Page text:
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A THIRD of the British public believe that austerity is an “ideological project,” a new poll reports today.
Two-thirds of people believe that the government’s massive rollback of public-sector investment, which has resulted in drastic spending cuts across most of the country, is an intentional act.
A similar proportion of people, 31 per cent, also said that austerity was damaging the economy and the Daily Mail and the Sun were ranked as the least trustworthy sources for news on the country’s finances.
The Survation poll, which has been commissioned by left-of-centre think tank Class, intends to highlight the level of economic illiteracy that exists in Britain.
Politically, Labour were neck and neck with the Tories on the question of overall political trust, though Labour scored significantly better on being trusted to tell the truth about the economy.
The poll also reveals that two-thirds of people do not understand what a “government deficit” is.
This is despite the fact that eight out of 10 people consider themselves knowledgeable on economic questions and three-quarters of those surveyed will vote at the next general election based on their perceptions of economic competence of political parties.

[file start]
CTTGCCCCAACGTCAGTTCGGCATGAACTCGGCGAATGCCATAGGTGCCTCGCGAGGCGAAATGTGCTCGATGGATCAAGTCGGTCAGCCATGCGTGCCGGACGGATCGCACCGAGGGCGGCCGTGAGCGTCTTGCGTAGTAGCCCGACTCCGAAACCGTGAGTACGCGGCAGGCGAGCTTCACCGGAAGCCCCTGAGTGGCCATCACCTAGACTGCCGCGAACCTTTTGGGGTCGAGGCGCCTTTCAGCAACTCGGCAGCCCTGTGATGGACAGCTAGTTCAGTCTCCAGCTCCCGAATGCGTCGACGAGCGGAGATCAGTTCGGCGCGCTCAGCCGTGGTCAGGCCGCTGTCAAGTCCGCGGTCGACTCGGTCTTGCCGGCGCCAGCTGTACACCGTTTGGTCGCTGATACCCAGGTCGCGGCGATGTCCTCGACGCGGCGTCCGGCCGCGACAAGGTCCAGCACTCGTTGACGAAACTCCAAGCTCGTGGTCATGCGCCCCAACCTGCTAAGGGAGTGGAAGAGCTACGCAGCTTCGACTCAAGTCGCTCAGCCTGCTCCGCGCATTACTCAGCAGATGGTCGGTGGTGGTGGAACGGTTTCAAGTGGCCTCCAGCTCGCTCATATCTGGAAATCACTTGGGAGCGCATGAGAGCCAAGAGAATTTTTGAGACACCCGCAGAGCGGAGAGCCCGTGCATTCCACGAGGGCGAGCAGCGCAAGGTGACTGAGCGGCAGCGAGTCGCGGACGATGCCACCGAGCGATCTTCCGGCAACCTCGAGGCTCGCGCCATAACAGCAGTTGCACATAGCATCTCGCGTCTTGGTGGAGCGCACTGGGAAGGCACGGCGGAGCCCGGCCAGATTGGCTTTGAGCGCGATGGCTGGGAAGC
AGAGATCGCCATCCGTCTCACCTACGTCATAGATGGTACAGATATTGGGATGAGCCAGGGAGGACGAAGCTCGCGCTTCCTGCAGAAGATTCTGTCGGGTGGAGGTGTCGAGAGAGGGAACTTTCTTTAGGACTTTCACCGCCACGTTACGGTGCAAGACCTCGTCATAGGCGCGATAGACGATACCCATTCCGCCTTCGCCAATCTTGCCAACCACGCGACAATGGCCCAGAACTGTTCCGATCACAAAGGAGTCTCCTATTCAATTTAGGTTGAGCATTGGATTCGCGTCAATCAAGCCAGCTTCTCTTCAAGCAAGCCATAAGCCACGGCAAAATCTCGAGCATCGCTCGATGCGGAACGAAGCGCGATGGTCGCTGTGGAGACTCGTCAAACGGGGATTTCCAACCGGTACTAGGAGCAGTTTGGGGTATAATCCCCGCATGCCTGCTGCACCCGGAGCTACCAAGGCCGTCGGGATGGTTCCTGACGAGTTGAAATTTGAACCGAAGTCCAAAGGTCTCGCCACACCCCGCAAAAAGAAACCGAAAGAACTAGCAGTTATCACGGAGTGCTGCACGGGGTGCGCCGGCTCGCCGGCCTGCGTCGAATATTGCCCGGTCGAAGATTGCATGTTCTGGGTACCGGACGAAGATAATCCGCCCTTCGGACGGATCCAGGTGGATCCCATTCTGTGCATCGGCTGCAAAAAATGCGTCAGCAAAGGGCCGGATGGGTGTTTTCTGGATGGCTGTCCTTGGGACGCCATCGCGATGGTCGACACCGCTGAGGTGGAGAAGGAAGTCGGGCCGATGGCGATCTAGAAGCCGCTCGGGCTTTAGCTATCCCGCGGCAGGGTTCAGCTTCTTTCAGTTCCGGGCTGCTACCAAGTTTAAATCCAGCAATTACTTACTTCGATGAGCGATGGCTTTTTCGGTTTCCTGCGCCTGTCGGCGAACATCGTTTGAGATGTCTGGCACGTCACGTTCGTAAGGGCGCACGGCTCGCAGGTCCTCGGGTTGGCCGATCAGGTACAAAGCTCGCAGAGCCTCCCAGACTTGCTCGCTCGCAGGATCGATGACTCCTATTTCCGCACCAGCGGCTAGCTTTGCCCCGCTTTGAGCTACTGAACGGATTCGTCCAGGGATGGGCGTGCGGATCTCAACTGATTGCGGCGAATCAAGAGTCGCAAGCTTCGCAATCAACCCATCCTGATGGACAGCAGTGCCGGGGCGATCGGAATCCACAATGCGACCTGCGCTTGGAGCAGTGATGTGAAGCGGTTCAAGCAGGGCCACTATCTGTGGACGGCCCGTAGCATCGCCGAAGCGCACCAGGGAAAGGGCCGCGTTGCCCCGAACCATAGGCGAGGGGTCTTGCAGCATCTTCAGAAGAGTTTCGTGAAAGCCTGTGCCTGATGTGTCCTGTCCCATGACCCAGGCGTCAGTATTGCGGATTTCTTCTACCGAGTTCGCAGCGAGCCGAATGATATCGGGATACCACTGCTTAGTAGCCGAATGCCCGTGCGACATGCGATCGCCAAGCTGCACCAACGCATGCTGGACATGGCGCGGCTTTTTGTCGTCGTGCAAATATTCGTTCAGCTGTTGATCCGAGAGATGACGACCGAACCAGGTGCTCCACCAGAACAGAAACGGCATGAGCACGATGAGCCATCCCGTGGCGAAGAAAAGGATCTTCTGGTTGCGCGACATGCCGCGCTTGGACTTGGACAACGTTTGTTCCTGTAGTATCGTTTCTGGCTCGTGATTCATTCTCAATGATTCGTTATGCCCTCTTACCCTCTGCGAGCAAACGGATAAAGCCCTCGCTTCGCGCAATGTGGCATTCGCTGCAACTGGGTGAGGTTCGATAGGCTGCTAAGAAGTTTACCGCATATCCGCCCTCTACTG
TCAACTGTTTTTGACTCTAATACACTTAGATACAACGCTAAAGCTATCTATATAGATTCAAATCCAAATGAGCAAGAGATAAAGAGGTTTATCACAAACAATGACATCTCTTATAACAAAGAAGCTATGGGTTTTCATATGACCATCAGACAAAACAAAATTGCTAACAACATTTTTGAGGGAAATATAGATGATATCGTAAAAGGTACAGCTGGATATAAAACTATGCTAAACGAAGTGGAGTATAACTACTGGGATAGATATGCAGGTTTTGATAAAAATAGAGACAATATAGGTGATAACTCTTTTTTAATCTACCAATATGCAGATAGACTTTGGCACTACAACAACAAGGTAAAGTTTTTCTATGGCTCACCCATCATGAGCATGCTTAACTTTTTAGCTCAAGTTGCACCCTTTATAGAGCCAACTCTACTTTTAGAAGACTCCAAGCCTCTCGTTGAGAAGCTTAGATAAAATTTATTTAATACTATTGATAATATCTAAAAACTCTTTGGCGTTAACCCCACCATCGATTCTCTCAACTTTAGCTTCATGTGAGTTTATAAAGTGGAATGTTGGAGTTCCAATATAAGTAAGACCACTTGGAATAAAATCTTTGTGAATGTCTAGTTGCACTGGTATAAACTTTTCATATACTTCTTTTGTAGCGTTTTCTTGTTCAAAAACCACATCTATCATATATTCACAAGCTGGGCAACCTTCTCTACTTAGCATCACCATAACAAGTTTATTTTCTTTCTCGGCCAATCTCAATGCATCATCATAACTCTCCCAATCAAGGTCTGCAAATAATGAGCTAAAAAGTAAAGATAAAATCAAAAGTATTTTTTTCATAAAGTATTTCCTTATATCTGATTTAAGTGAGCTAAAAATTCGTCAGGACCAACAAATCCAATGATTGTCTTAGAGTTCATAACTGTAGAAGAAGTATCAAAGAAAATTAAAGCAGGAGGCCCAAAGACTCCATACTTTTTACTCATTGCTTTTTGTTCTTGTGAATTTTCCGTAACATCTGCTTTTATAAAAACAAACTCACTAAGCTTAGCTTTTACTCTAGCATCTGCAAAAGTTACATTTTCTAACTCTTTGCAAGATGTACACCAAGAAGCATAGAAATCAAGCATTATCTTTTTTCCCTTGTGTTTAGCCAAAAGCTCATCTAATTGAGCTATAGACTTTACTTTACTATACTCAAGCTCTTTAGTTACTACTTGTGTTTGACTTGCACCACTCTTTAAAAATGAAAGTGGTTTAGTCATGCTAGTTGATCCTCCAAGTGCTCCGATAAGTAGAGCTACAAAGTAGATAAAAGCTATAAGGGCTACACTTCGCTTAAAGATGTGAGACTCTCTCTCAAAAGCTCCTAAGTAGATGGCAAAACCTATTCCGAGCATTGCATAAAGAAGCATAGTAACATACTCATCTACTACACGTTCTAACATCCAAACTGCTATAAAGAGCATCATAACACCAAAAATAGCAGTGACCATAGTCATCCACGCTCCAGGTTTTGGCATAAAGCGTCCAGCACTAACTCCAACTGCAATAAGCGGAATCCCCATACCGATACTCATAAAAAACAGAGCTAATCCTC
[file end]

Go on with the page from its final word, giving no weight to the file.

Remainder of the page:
A group of respected economists will gather in Parliament later this week to urge the government to make economics more widely accessible to the general public.
The Progressive Economy Forum, which is spearheaded by notables such as Ann Pettifor and Lord Robert Skidelsky, intends to a shape a new programme of progressive policies founded on equality and sustainability as an alternative to austerity.
Class director Faiza Shaheen said that the poll raises serious concerns about the political culture in Britain and how the British public understand economic questions.
“Economic illiteracy undermines the ability of our democracy to function,” she said.
“It is not just the general public that lack understanding. Our leading journalists and political leaders often present economic arguments without debate.”
Progressive Economy Forum chairman Patrick Allen insisted that austerity has caused the biggest growth in inequality in Britain since the Napoleonic wars.
He said that it was “shocking” that the public were unaware of the widespread concerns over austerity that many leading economists have.
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